Intel Confirms NUC 12 Extreme uses Socketed Alder Lake-S Processors

Intel NUC 12 Extreme
(Image credit: Intel)

The new Intel NUC 12 Extreme, codenamed "Dragon Canyon", has been outlined in a sneak peek from the Intel booth at CES 2022. It will be built around Intel's latest 12th Gen Core Processor family, which isn't such a surprise, but the big news is that Intel has confirmed that it will be using a standard LGA1700 socketed CPU. Last week, Tom's Hardware reported on leaked images suggesting that the newest NUCs would move to using socketed CPUs.

In a seconds-long segment, at the end of the above video showing off the newest Intel-powered laptops, Intel Marketing Specialist Cassandra Bodzak talks briefly about Dragon Canyon. The details in the script were light, but thankfully we can make out some more substantial details from her presentation board prop.

Firstly, as mentioned in the intro, this system will make use of the standard socketed ADL-S processors popular with PC DIY enthusiasts. These are seated in a familiar levered clamping mechanism. Intel hasn't got rid of the Compute Element idea with this move though, the central guts of the NUC are still referred to as such, but its modularity is enhanced by a socketed CPU. The marketing board suggests you can opt to buy the NUC 12 Extreme with 12th-Gen Core i7 or i9 pre-installed. Keeping the powerful new processor cool is a custom-designed compact vapor chamber and blower fan assembly.

Intel NUC 12 Extreme

(Image credit: Intel)

Elsewhere in this exposé you can see details of the front panel I/O, the three slots for PCIe M.2 SSDs, two slots for DDR4 SO-DIMMs, a customizable LED mask front panel, and the all important Baseboard, which helps you fit a graphics card within the small NUC chassis. Other key specs you might like to know are that this system comes with Wi-Fi 6E, Thunderbolt 4, 10Gbe LAN, USB 3.2 Gen2, and HDMI connectors.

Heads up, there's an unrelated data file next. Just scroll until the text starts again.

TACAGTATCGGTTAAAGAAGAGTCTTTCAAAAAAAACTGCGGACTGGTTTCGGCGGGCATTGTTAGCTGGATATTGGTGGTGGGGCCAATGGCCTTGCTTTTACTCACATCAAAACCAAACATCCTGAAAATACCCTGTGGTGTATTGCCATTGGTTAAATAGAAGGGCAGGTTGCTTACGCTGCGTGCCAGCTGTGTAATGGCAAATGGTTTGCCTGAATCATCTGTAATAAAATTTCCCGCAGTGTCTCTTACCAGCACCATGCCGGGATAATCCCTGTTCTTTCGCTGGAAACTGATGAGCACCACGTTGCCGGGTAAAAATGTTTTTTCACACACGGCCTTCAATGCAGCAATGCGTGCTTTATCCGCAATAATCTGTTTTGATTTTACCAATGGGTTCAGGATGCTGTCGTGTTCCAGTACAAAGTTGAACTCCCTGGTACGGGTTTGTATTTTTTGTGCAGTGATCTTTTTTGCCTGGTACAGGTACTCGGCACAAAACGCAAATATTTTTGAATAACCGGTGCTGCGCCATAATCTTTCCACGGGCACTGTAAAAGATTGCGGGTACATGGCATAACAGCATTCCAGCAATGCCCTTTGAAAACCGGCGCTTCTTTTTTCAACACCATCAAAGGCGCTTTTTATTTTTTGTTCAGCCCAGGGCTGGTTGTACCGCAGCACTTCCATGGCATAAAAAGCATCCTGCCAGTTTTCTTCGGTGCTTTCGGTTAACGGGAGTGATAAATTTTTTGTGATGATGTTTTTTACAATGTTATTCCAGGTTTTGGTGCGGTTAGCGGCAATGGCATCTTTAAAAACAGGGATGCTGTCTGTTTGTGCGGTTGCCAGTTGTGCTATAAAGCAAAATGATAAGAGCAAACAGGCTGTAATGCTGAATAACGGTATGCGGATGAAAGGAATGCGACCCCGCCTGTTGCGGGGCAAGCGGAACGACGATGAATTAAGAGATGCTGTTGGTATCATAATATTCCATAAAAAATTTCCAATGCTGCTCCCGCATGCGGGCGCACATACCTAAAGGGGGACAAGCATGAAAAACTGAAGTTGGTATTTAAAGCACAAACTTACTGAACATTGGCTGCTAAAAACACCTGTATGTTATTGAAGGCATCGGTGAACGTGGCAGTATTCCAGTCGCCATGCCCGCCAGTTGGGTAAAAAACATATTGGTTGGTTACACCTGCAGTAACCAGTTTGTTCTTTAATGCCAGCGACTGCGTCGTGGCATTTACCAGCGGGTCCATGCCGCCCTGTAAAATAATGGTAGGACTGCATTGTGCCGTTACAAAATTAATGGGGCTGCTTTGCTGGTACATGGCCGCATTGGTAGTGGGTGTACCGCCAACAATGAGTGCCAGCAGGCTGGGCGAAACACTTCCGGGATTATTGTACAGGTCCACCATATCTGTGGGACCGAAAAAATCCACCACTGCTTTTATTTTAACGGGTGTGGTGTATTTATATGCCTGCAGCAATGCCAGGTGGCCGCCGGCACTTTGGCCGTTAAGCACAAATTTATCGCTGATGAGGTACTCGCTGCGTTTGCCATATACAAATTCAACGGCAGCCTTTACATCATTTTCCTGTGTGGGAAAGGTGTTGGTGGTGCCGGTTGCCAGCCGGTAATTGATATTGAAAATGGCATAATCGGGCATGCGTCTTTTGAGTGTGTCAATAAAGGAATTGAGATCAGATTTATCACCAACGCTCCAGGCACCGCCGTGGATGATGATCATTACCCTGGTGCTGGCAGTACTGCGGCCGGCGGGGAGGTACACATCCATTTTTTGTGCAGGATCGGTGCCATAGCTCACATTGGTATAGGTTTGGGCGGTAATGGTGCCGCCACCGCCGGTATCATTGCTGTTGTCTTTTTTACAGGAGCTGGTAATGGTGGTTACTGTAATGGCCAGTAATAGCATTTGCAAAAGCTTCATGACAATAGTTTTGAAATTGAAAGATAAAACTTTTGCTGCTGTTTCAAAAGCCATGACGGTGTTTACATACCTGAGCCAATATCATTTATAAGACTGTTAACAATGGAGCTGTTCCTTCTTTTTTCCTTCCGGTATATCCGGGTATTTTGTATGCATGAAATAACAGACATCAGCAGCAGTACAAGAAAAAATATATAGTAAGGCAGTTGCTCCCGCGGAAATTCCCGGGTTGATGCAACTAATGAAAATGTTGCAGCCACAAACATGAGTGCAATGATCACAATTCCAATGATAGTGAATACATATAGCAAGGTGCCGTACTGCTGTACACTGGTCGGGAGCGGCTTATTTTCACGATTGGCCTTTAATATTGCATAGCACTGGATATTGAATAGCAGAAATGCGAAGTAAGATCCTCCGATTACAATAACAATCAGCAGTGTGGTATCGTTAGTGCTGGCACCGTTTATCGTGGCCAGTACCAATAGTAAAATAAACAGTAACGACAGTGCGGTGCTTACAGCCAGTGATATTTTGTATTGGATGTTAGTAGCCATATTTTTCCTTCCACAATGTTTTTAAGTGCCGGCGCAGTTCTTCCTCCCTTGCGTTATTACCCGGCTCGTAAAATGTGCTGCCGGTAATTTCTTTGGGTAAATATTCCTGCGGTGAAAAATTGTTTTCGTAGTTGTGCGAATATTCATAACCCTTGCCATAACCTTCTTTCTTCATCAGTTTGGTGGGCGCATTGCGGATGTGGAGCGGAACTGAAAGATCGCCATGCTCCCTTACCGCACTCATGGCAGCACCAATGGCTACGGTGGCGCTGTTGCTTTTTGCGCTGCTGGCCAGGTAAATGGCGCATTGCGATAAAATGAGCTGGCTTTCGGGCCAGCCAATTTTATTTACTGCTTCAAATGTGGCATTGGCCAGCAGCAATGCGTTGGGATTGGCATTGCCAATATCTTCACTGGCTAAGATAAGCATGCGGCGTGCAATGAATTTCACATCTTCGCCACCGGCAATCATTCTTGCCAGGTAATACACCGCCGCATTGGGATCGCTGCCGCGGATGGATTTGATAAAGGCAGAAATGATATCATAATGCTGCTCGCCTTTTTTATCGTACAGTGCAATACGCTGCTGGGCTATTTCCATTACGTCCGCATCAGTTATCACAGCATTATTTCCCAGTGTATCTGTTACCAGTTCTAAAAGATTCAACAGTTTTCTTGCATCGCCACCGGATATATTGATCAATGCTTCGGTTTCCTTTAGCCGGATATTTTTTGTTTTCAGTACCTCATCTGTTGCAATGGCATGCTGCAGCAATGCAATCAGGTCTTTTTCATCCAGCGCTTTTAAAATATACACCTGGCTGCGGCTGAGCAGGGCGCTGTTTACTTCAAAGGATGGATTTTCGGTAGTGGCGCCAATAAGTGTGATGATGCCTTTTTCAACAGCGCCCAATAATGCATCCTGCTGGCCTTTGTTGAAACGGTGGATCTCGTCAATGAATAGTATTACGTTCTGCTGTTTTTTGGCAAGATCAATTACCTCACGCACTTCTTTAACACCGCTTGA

All in all, this is a compact system with fewer compromises than ever. Intel said it will become available this quarter, so hopefully we will be able to test and evaluate the latest 12th-Gen NUC Extreme within the next three months.

Mark Tyson
Freelance News Writer

Mark Tyson is a Freelance News Writer at Tom's Hardware US. He enjoys covering the full breadth of PC tech; from business and semiconductor design to products approaching the edge of reason.

  • salgado18
    If Intel historically doesn't support the same socket for more than two generations, then why? So we can upgrade to a 13rd gen i9 and that's it? And especially since you can get it with either an i7 or i9, it's not like you buy a budget CPU then upgrade to something stronger. Unless they support the socket for longer (yes, like AM4 is), then this may just add unneeded costs.